Dazed Digital: What do you make of the alt lit boom of recent years?
Dennis Cooper: I’m a huge fan of alt lit. That’s all I read. As far as American fiction goes, right now is the most exciting time of my whole life in terms of new stuff, innovative stuff and really exciting new writers. And most of them are coming under that rubric of alt lit, which has become a rather vast category. I’m a huge supporter of a lot of those writers. In terms of the younger writers’ willingness to be experimental and their believing in fiction and poetry enough to be really innovative about it, I really respond to that and I feel a great connection to what they’re doing.
I’ve always said I wanted to make a porn film, and this guy said he could finance it through the gay porn industry, so I wrote this script. But then it turned out to be completely impossible
Dazed Digital: Your blog’s still going great guns. Does it infringe on your other writing, the way you’ve become this big curatorial hub on the internet?
Dennis Cooper: Well, even when I was younger I edited this magazine Little Caesar, and I’ve always curated and stuff, so it’s not completely out of the blue.
It reminds me a lot of doing zines when I was in my early 20s. It’s turned out to be this thing that a lot of people really like, and the community around it is really interesting. If I thought about it too much I’d probably stop, because it’s really too much work for what it is: it’s a huge amount of work. I just try to keep doing it, and it becomes automatic or obsessive or something. When I was first doing it, it took me a while to figure out how to write a novel at the same time, because it takes so much time to do that blog, it’s like a job. But I have six projects I’m working on right now and a novel, so it seems to be working out OK. And I’m also making a porn film with someone.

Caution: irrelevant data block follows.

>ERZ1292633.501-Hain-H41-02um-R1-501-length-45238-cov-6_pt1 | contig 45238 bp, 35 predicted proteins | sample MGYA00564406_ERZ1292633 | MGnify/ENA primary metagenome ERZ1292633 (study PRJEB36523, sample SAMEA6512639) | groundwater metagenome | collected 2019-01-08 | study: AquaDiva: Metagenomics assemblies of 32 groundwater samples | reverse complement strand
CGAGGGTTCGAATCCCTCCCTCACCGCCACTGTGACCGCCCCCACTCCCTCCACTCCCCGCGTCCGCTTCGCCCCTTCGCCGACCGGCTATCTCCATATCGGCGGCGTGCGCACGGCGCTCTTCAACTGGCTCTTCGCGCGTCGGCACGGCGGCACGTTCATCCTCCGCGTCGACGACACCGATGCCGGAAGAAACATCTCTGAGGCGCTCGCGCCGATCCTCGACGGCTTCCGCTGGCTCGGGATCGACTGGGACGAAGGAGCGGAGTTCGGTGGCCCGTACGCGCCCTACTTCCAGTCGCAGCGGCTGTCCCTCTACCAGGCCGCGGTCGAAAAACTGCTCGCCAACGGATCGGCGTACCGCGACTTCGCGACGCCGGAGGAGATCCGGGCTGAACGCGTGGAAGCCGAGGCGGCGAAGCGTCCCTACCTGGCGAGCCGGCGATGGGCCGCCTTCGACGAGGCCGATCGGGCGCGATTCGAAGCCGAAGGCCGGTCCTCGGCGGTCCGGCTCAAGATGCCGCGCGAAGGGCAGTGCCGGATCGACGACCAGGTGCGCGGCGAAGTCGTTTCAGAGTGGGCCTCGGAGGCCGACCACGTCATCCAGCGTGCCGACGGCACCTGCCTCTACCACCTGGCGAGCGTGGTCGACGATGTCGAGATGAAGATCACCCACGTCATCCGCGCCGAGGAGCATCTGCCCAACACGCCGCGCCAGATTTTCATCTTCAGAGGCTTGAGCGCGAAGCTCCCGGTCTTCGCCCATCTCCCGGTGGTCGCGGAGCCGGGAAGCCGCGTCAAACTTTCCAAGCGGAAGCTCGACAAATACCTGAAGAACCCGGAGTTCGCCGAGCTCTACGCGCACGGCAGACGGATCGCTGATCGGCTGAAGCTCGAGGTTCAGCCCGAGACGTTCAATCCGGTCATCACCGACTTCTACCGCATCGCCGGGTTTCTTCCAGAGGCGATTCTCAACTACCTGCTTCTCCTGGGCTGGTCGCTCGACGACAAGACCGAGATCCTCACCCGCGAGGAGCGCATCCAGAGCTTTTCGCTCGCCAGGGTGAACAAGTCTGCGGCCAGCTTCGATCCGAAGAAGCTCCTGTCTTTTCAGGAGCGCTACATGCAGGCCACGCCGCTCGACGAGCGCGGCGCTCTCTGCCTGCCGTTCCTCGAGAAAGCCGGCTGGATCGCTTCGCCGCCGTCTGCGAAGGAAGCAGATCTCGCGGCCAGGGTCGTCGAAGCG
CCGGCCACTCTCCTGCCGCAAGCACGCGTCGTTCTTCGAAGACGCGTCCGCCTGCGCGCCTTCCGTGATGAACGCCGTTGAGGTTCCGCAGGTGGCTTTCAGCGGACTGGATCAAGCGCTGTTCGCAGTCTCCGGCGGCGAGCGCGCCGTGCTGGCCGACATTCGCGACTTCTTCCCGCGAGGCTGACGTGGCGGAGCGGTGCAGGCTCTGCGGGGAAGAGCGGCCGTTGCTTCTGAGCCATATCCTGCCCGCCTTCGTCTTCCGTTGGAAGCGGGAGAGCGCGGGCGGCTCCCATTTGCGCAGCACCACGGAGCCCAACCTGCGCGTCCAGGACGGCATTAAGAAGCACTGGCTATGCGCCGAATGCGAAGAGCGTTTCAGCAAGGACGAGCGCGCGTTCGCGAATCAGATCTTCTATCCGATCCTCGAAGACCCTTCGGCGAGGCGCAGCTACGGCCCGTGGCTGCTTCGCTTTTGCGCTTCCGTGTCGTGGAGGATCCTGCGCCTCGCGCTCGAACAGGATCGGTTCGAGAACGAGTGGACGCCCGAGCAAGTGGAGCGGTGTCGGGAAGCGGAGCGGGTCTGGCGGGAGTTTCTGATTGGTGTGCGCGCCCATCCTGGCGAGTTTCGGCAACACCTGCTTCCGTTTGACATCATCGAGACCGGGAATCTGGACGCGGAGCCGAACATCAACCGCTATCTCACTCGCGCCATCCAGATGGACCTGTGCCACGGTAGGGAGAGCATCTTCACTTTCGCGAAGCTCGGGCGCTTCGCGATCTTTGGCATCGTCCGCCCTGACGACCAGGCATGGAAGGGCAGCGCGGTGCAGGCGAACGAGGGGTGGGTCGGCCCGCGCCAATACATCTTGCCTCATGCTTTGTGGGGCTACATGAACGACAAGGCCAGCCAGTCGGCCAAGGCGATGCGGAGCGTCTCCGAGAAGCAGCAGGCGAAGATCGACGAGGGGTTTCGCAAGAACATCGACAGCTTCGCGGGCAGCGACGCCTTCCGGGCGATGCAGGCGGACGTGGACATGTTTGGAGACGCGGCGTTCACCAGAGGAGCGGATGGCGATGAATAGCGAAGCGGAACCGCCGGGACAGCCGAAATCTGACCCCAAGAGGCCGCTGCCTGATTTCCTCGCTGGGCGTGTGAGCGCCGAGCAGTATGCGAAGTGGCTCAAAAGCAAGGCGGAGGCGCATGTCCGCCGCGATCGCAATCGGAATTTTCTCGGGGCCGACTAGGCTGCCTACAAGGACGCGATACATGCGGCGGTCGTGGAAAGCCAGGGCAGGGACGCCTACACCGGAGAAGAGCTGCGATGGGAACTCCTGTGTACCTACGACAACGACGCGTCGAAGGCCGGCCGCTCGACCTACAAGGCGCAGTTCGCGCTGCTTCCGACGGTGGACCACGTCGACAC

Dazed Digital: What’s up with the porn film?
Dennis Cooper: I tried to do one like six years ago – I’ve always said I wanted to make a porn film, and this guy said he could finance it through the gay porn industry, so I wrote this script. But then it turned out to be completely impossible: nobody would give money for it because it’s definitely not a normal porn film.
Dazed Digital: Is it violent?
Dennis Cooper: Not really. It’s just really complicated. I’m trying to do a lot of things that porn doesn’t do normally, like complicated structures and emotions, like people crying all the time and stuff like that.
Dazed Digital: Is it an all-male cast?
Dennis Cooper: Actually, no. There is one woman in it.
Dazed Digital: Does she have sex?
Dennis Cooper: Ummm, not in the traditional sense. But there’s a lot of sex that’s not in the traditional sense in it. If we can get some money to make it, it’s going to be great.
The Weaklings (XL) is published by Sententia Books in November